A circuit board is a piece of insulation that is threaded with conductive wires and similar components. When a power supply introduces an electrical charge to the board, it is distributed along these wires to different components in a variety of ways. This lets the board control how these components are activated and charged during the use of an electrical device. A wide range of devices include at least one circuit board, including mobile phones, computers, and digital watches.
Also known as Printed Circuit Boards (PCB), they consist of an insulator, usually fiberglass, with threads of conductive material acting as wires on the base of the board. The insulator may consist of one or numerous layers of material glued into a single piece. These additional layers can serve a number of purposes, including grounding the board or providing heat resistance. The threads on the surface of a circuit board are usually copper, created either by laying down individual lines mechanically or by coating the entire board in copper and stripping away excess.
Components and Design
Since the 1980s most circuit boards use surface-mounted components, which are designed with small tabs, and easily soldered into place on the board. Modern circuit board producers often perform this process by placing the cool solder mixture, and baking the entire board to melt the solder and set the components in place. Prior to the creation of surface-mount technology in the mid-1960s, manufacturers used wire to attach components to each circuit board. With the need for wire eliminated, boards have become lighter and more efficient to produce.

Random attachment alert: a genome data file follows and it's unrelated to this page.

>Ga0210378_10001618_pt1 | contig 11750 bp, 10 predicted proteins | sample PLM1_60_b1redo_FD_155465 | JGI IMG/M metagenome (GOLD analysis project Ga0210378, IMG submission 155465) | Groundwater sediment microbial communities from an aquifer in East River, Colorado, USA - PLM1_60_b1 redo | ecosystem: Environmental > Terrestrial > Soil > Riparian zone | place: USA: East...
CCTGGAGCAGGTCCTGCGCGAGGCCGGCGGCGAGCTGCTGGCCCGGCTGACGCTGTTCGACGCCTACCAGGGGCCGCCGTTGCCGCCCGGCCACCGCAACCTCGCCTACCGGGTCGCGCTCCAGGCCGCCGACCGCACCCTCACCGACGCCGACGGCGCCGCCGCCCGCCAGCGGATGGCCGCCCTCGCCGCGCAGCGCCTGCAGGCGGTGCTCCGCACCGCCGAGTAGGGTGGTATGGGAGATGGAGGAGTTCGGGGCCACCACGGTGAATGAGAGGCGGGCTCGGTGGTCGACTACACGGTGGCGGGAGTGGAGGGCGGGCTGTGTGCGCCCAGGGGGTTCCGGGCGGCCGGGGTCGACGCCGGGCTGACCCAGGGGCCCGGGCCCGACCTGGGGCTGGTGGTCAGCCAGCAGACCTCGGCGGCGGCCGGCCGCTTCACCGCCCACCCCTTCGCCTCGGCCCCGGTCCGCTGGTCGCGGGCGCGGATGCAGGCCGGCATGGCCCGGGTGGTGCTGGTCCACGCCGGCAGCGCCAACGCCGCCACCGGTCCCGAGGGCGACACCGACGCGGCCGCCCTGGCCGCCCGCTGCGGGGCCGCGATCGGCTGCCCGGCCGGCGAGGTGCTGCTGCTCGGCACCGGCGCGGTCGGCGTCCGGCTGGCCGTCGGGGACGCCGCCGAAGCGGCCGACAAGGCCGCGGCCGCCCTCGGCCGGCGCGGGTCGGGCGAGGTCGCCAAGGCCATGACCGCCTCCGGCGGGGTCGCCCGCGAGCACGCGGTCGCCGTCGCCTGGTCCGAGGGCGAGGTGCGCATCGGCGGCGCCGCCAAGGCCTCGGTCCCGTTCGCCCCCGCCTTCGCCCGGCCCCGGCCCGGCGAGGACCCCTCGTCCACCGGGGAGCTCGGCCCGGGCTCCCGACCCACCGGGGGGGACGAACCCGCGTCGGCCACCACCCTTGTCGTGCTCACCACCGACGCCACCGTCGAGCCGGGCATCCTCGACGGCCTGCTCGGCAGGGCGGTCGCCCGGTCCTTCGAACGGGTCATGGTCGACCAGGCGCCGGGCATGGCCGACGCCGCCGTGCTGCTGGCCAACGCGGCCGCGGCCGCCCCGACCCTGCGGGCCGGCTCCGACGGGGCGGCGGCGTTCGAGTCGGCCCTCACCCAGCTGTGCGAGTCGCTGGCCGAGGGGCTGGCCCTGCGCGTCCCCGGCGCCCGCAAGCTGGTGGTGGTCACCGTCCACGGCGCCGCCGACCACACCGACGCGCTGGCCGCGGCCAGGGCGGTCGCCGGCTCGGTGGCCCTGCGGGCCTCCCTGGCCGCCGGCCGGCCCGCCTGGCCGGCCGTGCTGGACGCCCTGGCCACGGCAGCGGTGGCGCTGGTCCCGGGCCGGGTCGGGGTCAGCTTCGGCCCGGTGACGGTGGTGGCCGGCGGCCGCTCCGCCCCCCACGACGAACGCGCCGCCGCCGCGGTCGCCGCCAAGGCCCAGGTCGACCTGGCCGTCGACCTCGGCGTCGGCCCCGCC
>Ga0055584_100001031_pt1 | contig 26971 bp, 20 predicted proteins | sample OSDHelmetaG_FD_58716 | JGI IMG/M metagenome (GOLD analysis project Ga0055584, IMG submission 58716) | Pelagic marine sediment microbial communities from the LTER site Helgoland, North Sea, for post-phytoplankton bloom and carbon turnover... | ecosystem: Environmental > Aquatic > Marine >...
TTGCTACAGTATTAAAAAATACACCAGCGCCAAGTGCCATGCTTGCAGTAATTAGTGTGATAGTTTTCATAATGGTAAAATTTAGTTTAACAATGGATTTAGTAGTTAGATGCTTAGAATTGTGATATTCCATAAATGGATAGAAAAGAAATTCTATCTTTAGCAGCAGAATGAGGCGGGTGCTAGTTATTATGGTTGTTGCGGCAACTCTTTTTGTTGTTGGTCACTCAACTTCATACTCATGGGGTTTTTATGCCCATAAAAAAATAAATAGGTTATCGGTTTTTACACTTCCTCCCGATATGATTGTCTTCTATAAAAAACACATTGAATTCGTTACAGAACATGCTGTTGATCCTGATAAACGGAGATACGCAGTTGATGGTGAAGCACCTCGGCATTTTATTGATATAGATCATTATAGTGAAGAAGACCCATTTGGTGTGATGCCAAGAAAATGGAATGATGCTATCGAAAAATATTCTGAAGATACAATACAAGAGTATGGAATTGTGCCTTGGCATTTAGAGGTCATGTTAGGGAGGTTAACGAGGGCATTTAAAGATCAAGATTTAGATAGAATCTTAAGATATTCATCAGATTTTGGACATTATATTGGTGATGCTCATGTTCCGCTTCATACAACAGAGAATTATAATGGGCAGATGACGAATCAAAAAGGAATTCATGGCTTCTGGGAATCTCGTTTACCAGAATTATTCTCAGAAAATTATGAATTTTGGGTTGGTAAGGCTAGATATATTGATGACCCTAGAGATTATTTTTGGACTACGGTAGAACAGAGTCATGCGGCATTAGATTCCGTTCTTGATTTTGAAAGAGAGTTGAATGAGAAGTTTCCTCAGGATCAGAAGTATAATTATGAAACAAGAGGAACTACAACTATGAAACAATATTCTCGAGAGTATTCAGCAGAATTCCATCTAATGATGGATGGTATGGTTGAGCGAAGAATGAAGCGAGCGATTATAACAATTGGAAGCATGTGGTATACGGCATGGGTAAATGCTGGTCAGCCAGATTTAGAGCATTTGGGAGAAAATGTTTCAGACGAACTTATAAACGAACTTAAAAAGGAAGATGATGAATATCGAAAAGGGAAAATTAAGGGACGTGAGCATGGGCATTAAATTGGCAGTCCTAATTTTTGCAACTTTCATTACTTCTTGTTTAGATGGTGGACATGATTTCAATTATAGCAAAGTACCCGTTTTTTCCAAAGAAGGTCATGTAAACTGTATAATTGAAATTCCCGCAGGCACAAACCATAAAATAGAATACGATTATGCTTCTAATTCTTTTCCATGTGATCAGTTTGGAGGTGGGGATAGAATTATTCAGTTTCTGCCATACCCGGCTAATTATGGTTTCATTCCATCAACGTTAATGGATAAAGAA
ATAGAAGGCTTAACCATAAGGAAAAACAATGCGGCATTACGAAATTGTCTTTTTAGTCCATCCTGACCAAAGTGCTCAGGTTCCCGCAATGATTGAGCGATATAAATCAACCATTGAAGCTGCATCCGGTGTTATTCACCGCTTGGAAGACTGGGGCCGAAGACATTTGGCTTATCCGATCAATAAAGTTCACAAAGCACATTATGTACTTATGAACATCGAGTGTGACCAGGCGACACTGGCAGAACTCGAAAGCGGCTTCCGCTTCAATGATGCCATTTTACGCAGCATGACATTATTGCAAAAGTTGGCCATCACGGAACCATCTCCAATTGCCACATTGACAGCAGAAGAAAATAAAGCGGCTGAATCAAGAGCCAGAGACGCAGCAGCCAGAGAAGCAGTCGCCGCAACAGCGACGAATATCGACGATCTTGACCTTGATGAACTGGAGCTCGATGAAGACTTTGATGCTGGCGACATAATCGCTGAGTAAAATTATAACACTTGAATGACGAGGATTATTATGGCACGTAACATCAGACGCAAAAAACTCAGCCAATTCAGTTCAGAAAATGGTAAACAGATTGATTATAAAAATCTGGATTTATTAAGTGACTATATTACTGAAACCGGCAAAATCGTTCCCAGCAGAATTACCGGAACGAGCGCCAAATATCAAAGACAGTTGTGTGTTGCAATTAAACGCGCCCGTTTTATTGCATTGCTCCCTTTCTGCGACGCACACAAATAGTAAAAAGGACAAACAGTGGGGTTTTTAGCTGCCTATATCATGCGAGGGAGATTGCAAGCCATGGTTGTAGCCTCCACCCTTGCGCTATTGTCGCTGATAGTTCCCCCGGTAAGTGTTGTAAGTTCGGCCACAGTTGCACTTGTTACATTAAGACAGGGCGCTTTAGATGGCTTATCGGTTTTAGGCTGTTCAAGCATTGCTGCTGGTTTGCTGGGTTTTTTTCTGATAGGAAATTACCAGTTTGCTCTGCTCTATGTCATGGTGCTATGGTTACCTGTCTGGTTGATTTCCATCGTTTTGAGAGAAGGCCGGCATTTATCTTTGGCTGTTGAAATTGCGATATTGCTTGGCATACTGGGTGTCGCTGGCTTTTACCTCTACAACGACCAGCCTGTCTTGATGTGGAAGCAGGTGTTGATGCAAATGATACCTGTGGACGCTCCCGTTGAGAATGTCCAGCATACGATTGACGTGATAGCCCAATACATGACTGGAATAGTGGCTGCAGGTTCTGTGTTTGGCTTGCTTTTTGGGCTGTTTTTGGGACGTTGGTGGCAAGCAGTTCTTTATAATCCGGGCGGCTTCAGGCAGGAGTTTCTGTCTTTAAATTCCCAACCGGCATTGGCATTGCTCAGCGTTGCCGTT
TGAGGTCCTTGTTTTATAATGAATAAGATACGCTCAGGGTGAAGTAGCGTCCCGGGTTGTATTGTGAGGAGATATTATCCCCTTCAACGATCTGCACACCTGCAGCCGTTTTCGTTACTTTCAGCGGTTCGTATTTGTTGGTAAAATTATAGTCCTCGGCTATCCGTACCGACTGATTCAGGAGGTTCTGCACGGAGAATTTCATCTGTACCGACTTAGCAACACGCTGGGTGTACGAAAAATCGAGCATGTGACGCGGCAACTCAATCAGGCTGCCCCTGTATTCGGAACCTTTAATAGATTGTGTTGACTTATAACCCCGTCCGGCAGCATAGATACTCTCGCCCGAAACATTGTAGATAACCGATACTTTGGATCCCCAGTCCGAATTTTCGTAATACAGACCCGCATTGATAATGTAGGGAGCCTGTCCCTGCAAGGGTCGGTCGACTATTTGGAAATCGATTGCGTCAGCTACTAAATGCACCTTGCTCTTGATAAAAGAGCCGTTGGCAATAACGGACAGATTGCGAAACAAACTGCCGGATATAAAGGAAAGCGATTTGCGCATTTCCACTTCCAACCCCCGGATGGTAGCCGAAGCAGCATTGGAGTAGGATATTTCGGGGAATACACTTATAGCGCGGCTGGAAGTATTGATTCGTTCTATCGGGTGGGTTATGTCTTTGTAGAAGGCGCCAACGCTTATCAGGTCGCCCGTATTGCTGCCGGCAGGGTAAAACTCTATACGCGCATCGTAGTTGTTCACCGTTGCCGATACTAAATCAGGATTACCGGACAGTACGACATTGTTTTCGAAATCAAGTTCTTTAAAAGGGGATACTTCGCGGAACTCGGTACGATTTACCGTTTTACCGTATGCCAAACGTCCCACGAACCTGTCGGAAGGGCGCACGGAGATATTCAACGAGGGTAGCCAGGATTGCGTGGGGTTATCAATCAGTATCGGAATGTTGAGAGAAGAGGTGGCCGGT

A number of additional technologies may be applied to circuit boards for specialized uses. Flex boards, for example, are designed to be quite flexible, allowing placement of the circuit board in positions which would otherwise be impractical. Some companies design boards for use in satellites and spacecraft, making them with rigid copper cores that conduct heat away from sensitive components to protect them in extreme temperatures. Other manufacturers make circuit boards with an interior conductive layer to carry power to various components without extra traces or wires.
Invention and History
Although previous inventors had developed similar boards in the first decade of the 20th Century, Austrian engineer Paul Eisler created the first printed circuit boards in the mid-1930s. During World War II, the US produced them on a massive scale for use in war radios. This hardware remained primarily confined to the military sector during this period, but following the end of the war it became available for widespread commercial use.